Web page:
10 June 2010
Published by Third World Network
AWG-LCA discusses unilateral trade measures and forum on impacts of response measures
Bonn, 10 June (Meena Raman) – The contact group under the Ad-hoc Working Group on Long-term, Cooperative Action (AWG-LCA) under the United Nations Framework Convention on Climate Change (UNFCCC) dealt with the issue of the impact of mitigation actions by countries which result in economic and social consequences on 9 June.
Developing countries, led by the G77 and China wanted a forum to address the economic and social consequences of response measures, while developed countries said that the existing channels (such as information in national communications) were adequate to deal with the issue and there was no need for a separate forum.
Developing countries also expressed the need to respond to provisions made in the national legislation of some developed countries for cross border tax adjustments (referring to pending US climate legislation that provide for import restrictions on products coming from developing countries on the basis of their greenhouse gas intensity because such countries have no or insufficient climate protection measures).
In this regard, the G77 and China said that measures taken to combat climate change, including unilateral ones, should not constitute a means of arbitrary or unjustifiable discrimination or a disguised restriction on international trade. Developed countries were opposed to having this element provided for in the Chair’s facilitative text as they felt that the Convention in Article 3.5 already provides for this.
(Article 3.5 of the Convention states that “The Parties should cooperate to promote a supportive and open international economic system that would lead to sustainable economic growth and development in all Parties, particularly developing country Parties, thus enabling them better to address the problems of climate change. Measures taken to combat climate change, including unilateral ones, should not constitute a means of arbitrary or unjustifiable discrimination or a disguised restriction on international trade.”)
The Chair asked Parties to consider the following questions, including how Parties showed affected by economic and social consequences be assisted to address such consequences and if there was a need for a forum to address the consequences of response measures.
Argentina speaking for G77 and China said that when dealing with social and economic consequences of response measures, there is a need to respect the principles and provisions of the Convention, and to enable the full, effective and sustained implementation of the Convention, in accordance with the Bali Action Plan.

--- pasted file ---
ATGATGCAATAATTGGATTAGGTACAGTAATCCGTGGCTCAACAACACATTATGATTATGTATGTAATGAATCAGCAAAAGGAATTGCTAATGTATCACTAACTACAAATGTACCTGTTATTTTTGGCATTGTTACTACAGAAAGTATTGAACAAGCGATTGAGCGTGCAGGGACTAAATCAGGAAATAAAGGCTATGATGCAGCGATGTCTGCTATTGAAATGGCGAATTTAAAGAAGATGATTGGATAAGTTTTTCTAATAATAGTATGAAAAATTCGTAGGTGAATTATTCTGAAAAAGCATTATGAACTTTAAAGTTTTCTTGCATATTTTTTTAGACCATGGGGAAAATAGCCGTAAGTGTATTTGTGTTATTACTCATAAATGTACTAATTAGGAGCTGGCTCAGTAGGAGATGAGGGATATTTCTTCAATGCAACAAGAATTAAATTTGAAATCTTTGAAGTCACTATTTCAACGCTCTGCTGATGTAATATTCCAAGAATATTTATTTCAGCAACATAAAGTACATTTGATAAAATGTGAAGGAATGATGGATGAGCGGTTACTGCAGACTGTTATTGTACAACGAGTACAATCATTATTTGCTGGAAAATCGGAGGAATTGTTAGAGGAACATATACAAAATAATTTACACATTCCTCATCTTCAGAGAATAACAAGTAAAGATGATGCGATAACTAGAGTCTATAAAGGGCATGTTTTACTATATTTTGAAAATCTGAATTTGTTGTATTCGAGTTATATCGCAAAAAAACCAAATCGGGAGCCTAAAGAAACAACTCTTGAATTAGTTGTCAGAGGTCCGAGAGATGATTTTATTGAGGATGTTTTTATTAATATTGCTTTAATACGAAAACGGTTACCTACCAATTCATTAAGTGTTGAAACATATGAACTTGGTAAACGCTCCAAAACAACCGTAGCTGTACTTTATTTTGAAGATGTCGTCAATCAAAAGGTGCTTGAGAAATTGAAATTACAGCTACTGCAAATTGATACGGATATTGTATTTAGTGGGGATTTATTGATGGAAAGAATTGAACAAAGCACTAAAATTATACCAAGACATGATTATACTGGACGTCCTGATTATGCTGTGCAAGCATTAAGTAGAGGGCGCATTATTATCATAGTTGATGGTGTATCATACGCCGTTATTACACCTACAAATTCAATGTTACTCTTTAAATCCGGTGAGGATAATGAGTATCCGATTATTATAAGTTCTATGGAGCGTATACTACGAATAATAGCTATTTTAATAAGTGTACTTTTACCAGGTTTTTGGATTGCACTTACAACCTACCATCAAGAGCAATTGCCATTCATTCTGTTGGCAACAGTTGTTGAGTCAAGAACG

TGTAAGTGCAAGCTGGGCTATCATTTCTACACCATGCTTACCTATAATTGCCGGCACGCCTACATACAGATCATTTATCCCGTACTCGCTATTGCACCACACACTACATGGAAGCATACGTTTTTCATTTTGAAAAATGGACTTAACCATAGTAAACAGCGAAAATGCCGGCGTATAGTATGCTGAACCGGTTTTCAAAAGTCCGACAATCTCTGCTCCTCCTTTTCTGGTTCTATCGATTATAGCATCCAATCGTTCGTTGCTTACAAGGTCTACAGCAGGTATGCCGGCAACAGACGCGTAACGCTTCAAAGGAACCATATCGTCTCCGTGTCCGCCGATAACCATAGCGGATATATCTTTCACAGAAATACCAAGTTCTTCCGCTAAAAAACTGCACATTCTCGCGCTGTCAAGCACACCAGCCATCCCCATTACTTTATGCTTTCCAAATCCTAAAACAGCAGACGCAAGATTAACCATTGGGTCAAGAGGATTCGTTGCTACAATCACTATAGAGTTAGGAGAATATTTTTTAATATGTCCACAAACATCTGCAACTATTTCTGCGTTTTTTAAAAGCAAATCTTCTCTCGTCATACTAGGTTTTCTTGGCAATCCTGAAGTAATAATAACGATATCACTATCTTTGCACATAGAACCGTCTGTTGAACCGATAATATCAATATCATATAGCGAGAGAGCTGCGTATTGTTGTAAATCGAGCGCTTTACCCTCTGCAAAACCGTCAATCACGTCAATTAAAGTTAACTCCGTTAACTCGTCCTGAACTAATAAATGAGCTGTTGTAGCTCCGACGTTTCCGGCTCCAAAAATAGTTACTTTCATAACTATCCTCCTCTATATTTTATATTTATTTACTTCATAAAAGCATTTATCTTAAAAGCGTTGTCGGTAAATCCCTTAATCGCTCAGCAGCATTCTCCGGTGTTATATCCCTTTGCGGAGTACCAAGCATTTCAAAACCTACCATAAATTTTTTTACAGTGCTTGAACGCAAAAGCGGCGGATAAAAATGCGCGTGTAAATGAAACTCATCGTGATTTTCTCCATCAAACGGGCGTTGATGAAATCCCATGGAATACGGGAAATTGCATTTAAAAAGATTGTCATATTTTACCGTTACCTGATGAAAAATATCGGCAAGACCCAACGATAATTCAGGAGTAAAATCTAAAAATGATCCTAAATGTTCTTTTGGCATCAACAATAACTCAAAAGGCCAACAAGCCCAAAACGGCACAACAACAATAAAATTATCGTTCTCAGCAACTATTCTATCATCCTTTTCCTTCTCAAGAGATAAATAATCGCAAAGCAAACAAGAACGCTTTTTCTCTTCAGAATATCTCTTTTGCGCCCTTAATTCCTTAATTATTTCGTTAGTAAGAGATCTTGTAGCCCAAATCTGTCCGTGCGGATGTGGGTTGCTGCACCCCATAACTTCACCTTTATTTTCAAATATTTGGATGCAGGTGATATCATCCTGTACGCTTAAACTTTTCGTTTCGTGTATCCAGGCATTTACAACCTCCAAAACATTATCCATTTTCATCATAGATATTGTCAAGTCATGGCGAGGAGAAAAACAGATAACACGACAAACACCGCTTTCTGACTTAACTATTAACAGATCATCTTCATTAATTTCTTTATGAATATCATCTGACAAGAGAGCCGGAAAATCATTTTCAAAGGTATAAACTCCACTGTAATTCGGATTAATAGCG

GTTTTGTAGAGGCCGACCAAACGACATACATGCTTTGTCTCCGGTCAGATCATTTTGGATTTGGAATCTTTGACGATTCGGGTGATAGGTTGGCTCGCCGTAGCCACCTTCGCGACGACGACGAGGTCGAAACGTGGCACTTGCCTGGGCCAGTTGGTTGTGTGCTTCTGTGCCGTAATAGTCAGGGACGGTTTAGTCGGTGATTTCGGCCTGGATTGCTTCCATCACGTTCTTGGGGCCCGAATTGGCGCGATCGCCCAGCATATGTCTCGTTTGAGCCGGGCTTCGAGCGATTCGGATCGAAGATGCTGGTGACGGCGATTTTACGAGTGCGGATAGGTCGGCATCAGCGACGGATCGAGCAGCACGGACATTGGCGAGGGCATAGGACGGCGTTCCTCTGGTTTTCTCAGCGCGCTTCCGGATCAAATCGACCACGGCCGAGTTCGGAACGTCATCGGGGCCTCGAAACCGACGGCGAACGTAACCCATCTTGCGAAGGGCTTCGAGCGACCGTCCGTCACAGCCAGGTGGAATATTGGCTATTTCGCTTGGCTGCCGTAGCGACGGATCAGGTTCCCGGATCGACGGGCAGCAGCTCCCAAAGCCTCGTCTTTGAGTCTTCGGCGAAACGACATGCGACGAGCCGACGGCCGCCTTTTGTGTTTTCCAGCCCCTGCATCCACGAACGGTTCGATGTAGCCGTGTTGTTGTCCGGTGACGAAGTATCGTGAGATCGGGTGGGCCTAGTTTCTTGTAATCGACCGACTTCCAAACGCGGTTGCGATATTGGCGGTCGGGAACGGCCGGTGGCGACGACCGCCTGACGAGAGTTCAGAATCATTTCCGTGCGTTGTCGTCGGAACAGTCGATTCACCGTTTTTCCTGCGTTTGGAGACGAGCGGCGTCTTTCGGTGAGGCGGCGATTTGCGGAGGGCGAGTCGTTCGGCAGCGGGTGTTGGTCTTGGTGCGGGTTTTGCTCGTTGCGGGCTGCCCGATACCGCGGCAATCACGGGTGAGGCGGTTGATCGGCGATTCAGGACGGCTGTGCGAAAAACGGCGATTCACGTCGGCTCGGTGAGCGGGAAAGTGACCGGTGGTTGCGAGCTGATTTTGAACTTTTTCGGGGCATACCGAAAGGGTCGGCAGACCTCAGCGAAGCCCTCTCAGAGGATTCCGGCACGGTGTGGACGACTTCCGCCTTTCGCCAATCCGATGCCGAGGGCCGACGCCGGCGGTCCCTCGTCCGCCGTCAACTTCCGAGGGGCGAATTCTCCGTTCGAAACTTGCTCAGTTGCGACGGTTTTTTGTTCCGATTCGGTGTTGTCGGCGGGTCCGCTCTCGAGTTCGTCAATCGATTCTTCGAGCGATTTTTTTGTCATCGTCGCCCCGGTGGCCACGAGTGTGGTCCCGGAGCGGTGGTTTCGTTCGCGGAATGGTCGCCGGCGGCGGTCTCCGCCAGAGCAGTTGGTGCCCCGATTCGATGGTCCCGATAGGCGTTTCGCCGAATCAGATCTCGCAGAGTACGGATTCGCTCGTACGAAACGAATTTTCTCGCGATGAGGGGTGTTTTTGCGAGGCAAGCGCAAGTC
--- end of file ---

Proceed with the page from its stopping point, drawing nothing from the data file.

It said that consideration must be given to concrete remedies and effective actions to minimize any negative social and economic consequences of response measures experienced by developing country Parties. In this context, developed country Parties shall strive to implement response measures in such a way as to avoid and minimize those negative consequences on developing country Parties, taking fully into account Article 3 of the Convention.
Environmental standards applied by some countries may be inappropriate and may cause unwarranted economic and social costs to other countries, in particular developing country Parties. In this context, it is important to fully take into account that economic and social development and poverty eradication are the first and overriding priorities of the developing country Parties, said Argentina.
Argentina also said that in order to minimize negative economic and social consequences, there is a need to avoid climate-related trade protectionist measures. Parties should cooperate to promote a supportive and open international economic system that would lead to sustainable economic growth and development in all Parties, particularly developing country Parties. Measures taken to combat climate change, including unilateral ones, should not constitute a means of arbitrary or unjustifiable discrimination or a disguised restriction on international trade.